Last week the Federal Trade Commission and Google signed a broad privacy settlement that requires the search company to submit to "privacy audits" every two years. The agreement ended a dispute that began last year, when Google launched Buzz, the ill-fated social-messaging system built into Gmail.
Buzz was certainly a privacy boondoggle for Google—a black eye for a company that had been trying to position itself as the good guy to Facebook's bad guy. I agree with the FTC that Google should pay for the mistakes it made (the company has apologized and says it's fixed its privacy procedures to prevent another such imbroglio). And if they're done judiciously, the privacy audits may prove helpful in ensuring that Google stays on the up and up.
But that's what I worry about: Will the audits in fact be done judiciously? There's a good chance that privacy regulators—spurred by a public that doesn't really know what it wants when it comes to online privacy—may go too far, blocking Google from collecting and analyzing information about its users. That will be a terrible outcome, because while we all reflexively hate the thought of a company analyzing our digital lives, we also benefit from this practice in many ways that we don't appreciate.
I know I sound naïve, but bear with me. Yes, Google collects a lot of information about all of us. It does so on purpose, and for all sorts of reasons. Some of these reasons we don't like very much—Google, like all big Web companies, sells ads, and it can get more money for those ads when they're targeted to you. This practice pays for the Web, and it's the reason you don't pay a fee to conduct a Google search. Still, I understand why people are wary of online data collection. Too often, though, our conversations about online privacy end right here.
Broadly speaking, there are two types of data that Web companies keep on us—personally identifiable information (like your name and list of friends), and information that can't be tied to you as an individual. In our discussions about privacy, we rarely make this important distinction. While we focus on the disadvantages of companies collecting our information, we rarely look at the innovations that wouldn't be possible without our personal data. This is especially true when it comes to anonymous data—information that can't be used to identify you, but which serves as the building blocks of amazing things.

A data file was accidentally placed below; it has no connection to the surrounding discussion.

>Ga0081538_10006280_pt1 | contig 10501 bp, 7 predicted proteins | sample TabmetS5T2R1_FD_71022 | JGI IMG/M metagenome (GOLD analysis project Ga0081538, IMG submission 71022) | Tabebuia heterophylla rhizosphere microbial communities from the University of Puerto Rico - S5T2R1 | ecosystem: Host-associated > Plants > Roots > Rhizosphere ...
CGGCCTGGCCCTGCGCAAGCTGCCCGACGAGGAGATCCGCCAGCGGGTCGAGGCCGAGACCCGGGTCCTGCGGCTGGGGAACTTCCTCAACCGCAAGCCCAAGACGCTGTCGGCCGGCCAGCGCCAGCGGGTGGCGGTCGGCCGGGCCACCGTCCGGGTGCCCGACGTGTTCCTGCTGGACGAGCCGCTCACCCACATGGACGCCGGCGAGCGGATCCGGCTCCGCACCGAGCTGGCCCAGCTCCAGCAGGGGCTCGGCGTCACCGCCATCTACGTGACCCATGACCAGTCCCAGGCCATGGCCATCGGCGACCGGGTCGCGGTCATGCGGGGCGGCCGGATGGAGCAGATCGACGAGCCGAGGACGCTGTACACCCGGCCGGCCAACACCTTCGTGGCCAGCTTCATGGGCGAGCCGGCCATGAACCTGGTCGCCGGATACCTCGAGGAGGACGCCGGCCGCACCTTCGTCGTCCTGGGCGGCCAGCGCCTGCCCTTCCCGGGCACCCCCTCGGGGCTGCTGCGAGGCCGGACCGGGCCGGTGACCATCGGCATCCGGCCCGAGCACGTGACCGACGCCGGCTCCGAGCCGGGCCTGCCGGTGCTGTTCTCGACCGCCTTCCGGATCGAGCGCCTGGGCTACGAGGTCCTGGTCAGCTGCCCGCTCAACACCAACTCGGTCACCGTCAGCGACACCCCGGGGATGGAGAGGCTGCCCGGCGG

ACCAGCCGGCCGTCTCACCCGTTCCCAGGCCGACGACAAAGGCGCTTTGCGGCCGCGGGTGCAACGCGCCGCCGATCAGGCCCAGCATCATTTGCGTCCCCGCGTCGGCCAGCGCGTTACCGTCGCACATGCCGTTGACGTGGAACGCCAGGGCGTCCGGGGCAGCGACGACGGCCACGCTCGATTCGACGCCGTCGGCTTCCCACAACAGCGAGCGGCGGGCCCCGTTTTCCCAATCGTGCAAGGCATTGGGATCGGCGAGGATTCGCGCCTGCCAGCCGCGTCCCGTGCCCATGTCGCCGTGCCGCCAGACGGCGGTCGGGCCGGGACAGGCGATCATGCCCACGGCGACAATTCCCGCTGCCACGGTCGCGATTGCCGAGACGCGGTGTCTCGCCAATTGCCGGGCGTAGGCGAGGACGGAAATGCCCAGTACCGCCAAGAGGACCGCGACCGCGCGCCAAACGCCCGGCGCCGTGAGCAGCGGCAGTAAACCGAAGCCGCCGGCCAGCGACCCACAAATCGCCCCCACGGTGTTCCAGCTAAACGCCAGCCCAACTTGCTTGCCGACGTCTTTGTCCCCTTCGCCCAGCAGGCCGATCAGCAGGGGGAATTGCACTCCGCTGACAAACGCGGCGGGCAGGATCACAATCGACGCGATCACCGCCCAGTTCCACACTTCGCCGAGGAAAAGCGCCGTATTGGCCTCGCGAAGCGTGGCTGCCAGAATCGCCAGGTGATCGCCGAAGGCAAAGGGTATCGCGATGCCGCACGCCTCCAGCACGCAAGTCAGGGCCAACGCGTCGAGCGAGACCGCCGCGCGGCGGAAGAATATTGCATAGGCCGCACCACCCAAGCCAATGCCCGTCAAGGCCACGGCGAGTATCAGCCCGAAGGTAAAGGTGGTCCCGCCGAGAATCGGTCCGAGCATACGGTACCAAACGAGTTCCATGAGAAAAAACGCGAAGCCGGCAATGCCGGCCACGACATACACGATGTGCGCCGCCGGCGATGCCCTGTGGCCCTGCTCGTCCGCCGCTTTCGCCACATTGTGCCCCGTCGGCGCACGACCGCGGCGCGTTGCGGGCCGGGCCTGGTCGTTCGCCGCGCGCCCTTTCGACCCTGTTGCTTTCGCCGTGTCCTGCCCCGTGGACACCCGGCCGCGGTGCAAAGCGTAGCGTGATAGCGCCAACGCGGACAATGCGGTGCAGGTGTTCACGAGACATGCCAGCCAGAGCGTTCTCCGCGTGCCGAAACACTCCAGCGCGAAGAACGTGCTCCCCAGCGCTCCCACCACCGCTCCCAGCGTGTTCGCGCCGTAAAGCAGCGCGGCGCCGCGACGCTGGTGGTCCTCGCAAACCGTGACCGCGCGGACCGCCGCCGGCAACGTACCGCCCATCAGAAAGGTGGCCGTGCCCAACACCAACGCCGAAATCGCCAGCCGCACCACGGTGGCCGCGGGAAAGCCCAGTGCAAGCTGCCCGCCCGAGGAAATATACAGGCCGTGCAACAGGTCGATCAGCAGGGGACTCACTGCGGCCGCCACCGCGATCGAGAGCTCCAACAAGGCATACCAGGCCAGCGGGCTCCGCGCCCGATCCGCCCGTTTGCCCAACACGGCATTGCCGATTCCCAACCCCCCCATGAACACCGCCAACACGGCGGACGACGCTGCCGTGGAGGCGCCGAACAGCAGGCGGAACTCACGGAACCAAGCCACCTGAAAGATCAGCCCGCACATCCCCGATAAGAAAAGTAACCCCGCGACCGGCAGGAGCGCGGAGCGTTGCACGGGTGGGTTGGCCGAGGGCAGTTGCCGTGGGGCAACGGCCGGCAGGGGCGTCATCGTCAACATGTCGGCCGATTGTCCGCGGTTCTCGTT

Indeed, some of Google's best and most-loved products would not be possible without our data. Take the spell checker: How does Google know you meant Rebecca Black when you typed Rebeca Blacke? Note that this is a trick that no ordinary, dictionary-based spell-checker could perform—these are proper nouns, and we're dealing with an ephemeral personality. But since Google has stored lots of other people's search requests for Black, it knows you're looking for the phenom behind "Friday." The theory behind the spell-checker can be applied more broadly. By studying words that often come together in search terms—for instance, people may either search for "los angeles murder rate" or "los angeles homicide rate"—Google can detect that two completely different words may have the same meaning. This has profound implications for the future of computing: In a very real sense, mining search queries is teaching computers how to understand language (and not just English, either). If Google were forced to forget every search query right after it served up a result, none of these things would be possible.
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